CHENNAI: Diversity and inclusion have been the constant buzzwords in the corporate world, and the LGBTQI+ (Lesbian, Gay, Bisexual, Transgender, Intersex) community has been at the forefront of the movement to promote inclusive workplaces.
While multinational firms and companies with a global presence have taken steps towards formulating these policies, where do Indian companies stand when it comes to gender-inclusivity? This was the agenda of discussion at the LGBT Workplace Symposium held in the city on Friday, which brought together MNCs, activists, academicians, lawyers and civil society.
City Express spoke to several keynote speakers and delegates at the event to understand its evolving nature.
“A lot of companies in India started recognising the LGBTQI+ community after the 2009 judgement that decriminalised heterosexuality. But the problem was that they also had a knee-jerk reaction when the Supreme Court struck it down in 2013,” said Ritesh Rajani, HR diversity professional, who is openly gay.
“Indian companies should realise that if we don’t talk about inclusivity, there will be discrimination. If somebody has an effeminate behaviour, they are going to be bullied and it will have adverse effects. If the company has a non-tolerant policy, it will prevent bullying,” Ritesh added.
“Since the 2013 judgement, companies think that there is a roadblock to promoting inclusion in gender diversity at the workplace,” said lawyer and LGBTQI+ rights activist .
Poongkhulali Balasubramanian, who was part of the keynote panel discussion with Ritesh, journalist Lavanya Narayan, and fashion choreographer Sunil Menon. “What they don’t realise is that it is only related to sexual intercourse and not gender identity. It is not illegal to be gay, or bisexual or part of any other community under the LGBTQI+ movement.”
Ritesh added that it is misconceptions like this and a lack of awareness that prevents other Indian companies from actively being a part of the movement to promote inclusion, despite venerable companies such as Godrej having extremely progressive inclusive policies.
“It is lack of awareness about legal provisions and rights that has held back the community for a long while,” added Sunil Menon. “In the early 1990s, we didn’t know our rights…even the police didn’t know the law! But today, that has changed to a large extent.”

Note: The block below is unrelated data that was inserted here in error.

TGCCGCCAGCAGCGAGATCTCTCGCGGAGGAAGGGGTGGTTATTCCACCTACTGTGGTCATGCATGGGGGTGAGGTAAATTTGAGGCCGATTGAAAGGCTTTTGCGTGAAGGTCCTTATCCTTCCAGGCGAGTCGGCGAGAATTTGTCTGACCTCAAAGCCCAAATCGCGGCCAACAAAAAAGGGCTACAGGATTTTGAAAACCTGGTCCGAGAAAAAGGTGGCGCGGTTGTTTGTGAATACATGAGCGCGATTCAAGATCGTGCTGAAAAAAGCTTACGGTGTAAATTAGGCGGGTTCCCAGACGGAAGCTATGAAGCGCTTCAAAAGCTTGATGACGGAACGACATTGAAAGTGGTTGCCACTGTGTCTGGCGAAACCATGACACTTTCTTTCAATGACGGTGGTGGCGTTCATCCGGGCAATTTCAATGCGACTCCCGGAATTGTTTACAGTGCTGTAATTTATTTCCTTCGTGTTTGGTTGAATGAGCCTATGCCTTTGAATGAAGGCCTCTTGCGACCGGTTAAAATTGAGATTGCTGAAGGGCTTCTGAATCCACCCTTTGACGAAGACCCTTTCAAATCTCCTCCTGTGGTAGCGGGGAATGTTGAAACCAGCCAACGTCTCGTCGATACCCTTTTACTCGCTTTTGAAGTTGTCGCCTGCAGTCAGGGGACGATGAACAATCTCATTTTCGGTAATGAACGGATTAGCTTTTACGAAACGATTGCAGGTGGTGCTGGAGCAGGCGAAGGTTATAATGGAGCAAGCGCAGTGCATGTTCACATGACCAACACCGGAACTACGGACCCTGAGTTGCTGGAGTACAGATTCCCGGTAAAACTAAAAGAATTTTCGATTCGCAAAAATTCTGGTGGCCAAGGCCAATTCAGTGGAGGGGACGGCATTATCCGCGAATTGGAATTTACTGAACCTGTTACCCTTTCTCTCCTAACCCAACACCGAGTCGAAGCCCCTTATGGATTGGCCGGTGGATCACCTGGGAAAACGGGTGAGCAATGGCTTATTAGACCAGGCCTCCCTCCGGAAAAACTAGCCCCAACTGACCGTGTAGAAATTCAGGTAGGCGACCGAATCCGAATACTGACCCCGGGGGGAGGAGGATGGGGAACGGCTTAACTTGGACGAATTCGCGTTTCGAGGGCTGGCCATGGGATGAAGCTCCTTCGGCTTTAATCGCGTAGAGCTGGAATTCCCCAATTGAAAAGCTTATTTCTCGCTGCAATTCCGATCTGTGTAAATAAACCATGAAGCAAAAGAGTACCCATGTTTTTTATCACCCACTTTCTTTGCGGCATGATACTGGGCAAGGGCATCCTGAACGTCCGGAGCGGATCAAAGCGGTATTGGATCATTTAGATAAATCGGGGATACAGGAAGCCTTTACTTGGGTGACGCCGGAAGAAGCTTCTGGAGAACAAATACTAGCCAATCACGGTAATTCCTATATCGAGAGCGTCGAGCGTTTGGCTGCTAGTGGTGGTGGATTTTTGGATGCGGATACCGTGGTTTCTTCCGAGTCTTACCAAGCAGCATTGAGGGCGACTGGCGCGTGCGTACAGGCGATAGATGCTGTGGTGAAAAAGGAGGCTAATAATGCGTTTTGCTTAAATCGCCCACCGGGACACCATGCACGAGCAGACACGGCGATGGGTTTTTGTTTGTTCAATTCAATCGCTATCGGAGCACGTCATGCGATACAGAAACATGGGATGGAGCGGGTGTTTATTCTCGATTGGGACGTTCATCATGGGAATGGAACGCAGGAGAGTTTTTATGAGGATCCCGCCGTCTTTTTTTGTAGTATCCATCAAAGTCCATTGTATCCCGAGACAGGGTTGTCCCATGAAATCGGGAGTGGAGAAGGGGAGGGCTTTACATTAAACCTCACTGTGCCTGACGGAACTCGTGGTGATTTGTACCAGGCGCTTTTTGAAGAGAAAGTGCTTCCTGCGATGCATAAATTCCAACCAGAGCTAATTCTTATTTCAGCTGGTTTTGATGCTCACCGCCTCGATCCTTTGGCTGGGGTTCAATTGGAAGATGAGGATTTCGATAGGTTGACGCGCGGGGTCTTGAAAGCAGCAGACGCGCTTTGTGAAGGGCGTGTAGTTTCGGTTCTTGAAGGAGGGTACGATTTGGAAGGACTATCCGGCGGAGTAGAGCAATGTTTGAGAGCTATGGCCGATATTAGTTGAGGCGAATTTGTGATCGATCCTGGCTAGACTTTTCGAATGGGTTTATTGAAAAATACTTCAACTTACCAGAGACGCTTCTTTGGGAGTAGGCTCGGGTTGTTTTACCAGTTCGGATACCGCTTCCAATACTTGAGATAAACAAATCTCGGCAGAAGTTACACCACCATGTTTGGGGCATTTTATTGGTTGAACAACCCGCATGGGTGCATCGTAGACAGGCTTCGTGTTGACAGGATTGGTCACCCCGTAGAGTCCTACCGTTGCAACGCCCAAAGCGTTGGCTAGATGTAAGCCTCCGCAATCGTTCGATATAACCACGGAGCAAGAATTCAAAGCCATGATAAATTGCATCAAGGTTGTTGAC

Non-inclusive policies can prove counterproductive for companies in the long run. “Inclusion also has a business case for companies,” opined Ritesh. “If as a person of the LGBTQI+ community, you are forced to hide yourself every time you’re in public, it will affect your productivity at work and alienate the person further.”
Despite this, there are several members who have found the courage to come out to their own colleagues before their family. “I was one of them,” he said. “I found a support system at work with a large number of colleagues who were very open about their gender identity. It is only because of them I got the courage to come out to my family.”
According to a survey conducted by MINGLE (Mission for Indian Gay and Lesbian Empowerment), an advocacy and think-tank group for LGBTQI+ rights, there is a higher acceptance of gender identity at work because individuals belong to the same peer group while it is not the same case with family, where generation gap dominates.
Parmesh Shahani, head of Godrej India Culture Labs, shared his own experience as a proud gay man working in corporate India. “It’s important to have a culture of inclusion as an ongoing conversation through summits, sponsorships, film festivals and so on,” he said. He also stressed on the need for ‘straight allies’ to speak out. “An ally who does not speak up and stand up for their peers in the LGBTQI+ community is not an ally. So if you’re an ally, show up!”